There is legitimate confusion between universal design and more similar concepts or concepts, such as visitability (an US-based approach, limited to housing, that promotes limited usability features), Design for All (a similar idea to universal design, principally in use in Europe), Life Span Design (used in the US, principally reflecting age sensitive design), Transgenerational Design (an idea formed in the US that good design now must accommodate people of all ages), Flex Housing (developed by Canadian Housing and Mortgage that includes features of accessibility as well as other innovative design ideas), and Lifetime Homes (developed in the UK, broadly applied standards with specific usability features). The variety of concepts and common misunderstandings regarding universal design highlights the need for continued educational activities and suggests the need for international communication and collaboration.

An important component of a universal approach to design challenges focuses on the process of design. In this manner, an appropriate outcome can be assured through the process itself. Termed  ‘universal designing’ , a broad and inclusive design process includes many perspectives and is mindful of the ergonomic, human factors, and social equity considerations.

Global Universal Design Code

A national effort is now underway to develop voluntary universal design standards that will cover all domains of the built environment, initially retail, community and housing. The Mace Institute is an active participant with the Global Universal Design Commission (GUDC) and AARP in efforts to bring these new standards to life over the next several years.



Universal Design Summit 4 

To obtain excellent education on UD issues, consider attending Universal Design Summit 4 this fall.  The Summit, entitled “Creating Livable Homes & Communities” will be held October 10-12, 2010 in St. Louis, Missouri. 


RL Mace Universal Design Institute

To learn more about the RL Mace Universal Design Institute, download this Executive Summary (pdf) or visit the UDI website.

Universal Design- Part 1: Beyond ADA and Fair Housing

Most construction professionals in America are well aware of the Americans with Disabilities Act (ADA) and the changes in design which have resulted in an effort to accommodate disabled persons in public places.  Far fewer construction professionals, however, are aware of the concept of “universal design”.  The international nonprofit RL Mace Universal Design Institute , which is based in Chapel Hill, NC, is aiming to change that and to educate the construction professional on why building to a UD standard will add value to all built environments. [Full disclosure: I am the current Vice President of the RL Mace UDI and member of the Board of Directors].

The Institute’s Mission Statement :

“The Institute’s work manifests the belief that all new environments and products, to the greatest extent possible, should and can be usable by everyone regardless of age, ability, or circumstance.”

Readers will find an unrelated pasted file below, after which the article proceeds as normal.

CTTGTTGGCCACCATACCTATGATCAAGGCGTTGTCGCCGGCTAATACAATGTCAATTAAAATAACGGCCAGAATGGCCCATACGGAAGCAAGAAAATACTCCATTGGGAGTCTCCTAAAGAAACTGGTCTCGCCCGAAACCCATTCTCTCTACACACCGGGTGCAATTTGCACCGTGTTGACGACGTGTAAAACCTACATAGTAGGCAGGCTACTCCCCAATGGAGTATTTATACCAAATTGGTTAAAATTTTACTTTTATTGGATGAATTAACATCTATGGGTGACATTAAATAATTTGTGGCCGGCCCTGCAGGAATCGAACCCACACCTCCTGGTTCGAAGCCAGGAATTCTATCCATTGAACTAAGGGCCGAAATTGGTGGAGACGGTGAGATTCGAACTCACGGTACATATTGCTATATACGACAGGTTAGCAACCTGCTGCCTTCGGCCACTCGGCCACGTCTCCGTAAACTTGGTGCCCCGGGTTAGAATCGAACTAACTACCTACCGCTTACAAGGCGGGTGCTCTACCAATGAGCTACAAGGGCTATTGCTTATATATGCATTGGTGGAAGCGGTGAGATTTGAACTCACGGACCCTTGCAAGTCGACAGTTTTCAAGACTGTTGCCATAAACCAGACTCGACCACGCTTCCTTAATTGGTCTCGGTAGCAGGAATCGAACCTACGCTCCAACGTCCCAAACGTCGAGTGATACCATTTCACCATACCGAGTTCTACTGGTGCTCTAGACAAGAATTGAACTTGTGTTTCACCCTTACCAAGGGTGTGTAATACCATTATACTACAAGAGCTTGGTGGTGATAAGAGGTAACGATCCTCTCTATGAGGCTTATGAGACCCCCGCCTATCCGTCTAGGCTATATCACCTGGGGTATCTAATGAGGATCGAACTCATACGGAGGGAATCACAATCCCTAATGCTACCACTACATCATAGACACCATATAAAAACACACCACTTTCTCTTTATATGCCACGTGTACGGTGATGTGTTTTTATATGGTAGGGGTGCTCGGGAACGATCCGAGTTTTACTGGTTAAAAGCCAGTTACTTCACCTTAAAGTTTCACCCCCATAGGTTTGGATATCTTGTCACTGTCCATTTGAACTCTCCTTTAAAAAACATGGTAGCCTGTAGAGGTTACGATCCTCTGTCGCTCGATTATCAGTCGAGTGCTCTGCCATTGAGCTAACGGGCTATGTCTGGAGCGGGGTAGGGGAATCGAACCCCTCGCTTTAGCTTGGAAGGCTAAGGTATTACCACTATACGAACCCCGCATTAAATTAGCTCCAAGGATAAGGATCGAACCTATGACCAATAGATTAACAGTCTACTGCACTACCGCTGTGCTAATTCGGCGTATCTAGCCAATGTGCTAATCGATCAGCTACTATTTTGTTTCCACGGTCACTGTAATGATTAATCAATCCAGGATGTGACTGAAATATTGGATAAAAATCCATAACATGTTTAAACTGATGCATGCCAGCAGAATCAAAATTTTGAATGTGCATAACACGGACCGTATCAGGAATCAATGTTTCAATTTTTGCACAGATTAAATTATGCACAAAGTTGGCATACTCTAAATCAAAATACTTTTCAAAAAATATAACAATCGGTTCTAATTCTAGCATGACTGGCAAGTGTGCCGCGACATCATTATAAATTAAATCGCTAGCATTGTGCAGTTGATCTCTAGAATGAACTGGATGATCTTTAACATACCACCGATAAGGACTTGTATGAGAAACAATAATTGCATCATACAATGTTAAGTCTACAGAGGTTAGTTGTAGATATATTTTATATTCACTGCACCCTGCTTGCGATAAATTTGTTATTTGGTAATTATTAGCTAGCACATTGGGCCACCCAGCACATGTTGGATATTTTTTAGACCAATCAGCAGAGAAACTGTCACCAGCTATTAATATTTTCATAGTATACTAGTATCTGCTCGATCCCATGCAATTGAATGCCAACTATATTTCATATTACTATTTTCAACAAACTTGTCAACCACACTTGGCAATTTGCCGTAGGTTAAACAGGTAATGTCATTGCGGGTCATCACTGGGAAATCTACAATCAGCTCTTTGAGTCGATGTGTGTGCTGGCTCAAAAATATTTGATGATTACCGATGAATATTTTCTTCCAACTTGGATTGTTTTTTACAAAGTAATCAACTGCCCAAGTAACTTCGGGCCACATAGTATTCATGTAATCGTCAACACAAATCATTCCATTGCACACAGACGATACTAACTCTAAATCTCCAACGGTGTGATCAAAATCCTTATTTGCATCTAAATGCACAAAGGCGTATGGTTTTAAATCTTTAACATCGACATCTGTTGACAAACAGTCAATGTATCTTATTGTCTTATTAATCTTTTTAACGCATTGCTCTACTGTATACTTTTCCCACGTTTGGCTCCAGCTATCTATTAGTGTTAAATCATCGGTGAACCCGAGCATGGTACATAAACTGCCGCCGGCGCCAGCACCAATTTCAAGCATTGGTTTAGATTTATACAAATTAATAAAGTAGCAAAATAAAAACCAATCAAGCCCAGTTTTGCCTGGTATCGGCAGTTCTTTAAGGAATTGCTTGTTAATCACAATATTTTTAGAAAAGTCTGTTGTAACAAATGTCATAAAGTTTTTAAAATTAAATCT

I asked Richard (“Dick”) Duncan, Executive Director of the Mace UDI, to explain a little about the need for and concept of universal design.  What follows is the Part 1 of the first ever Guest Post on this blog:

UDI logo

Richard Duncacn

Universal Design Part 1: Beyond ADA and Fair Housing

by Richard C. Duncan, MRP, Executive Director

Adapted and revised from: Universal Design – Clarification and Development: A Report for the Ministry of the Environment, Government of Norway, Richard Duncan, NC State University, March 2007


“The intent of universal design is to simplify life for everyone by making products, communications, and the built environment more usable by as many people as possible at little or no extra cost. Universal design benefits people of all ages and abilities. “

Ron Mace, 1988

Emergence of Universal Design

It is generally agreed that the term universal design first entered into usage in the mid-1980’s by United States (US) architect, Ronald L. Mace, FAIA Since then the concept of universal design has spread worldwide and has influenced and joined related concepts such as Design for All, Life Span Design, and Inclusive Design. In its 20-year history in the US, universal design has slowly gained acceptance but has seen an uneven adoption. Universal design still remains a strategy that has been implemented by different sectors of the private and public domains, selectively and for fairly narrowly framed purposes. From the perspective of more usable and supportive environments, the US remains principally focussed on accessibility: developing regulations, codes, standards, policies and procedures to provide societal inclusion to people with disabilities.

The emergence of universal design depended substantially on many years of work on accessibility and the lessons learned from those activities. Accessibility efforts and the fundamental values of the disability rights movement in large part formed the foundation on which universal design concepts were built. But, universal design came into being partly because of the nature of accessibility that existed in the US by 1985; it was neither commonly found nor was it creatively applied. However, the appearance of universal design did not herald the end of accessibility. Two of the most significant American federal laws requiring accessibility were yet to be enacted by the time universal design began to emerge: the Fair Housing Amendments Act was signed in 1988 and the Americans with Disabilities Act passed in 1990. Universal design and accessibility have continued to develop in a connected yet parallel manner, during the time of the greatest activity in the realm of accessibility code compliance. To be sure, the philosophical basis for the accessibility movement and universal design are quite similar: inclusion, full participation, and social equity. Universal design extends beyond the confines of accessibility to include all persons and creates that inclusion by promoting integrated and mainstreamed products, environmental features, and services.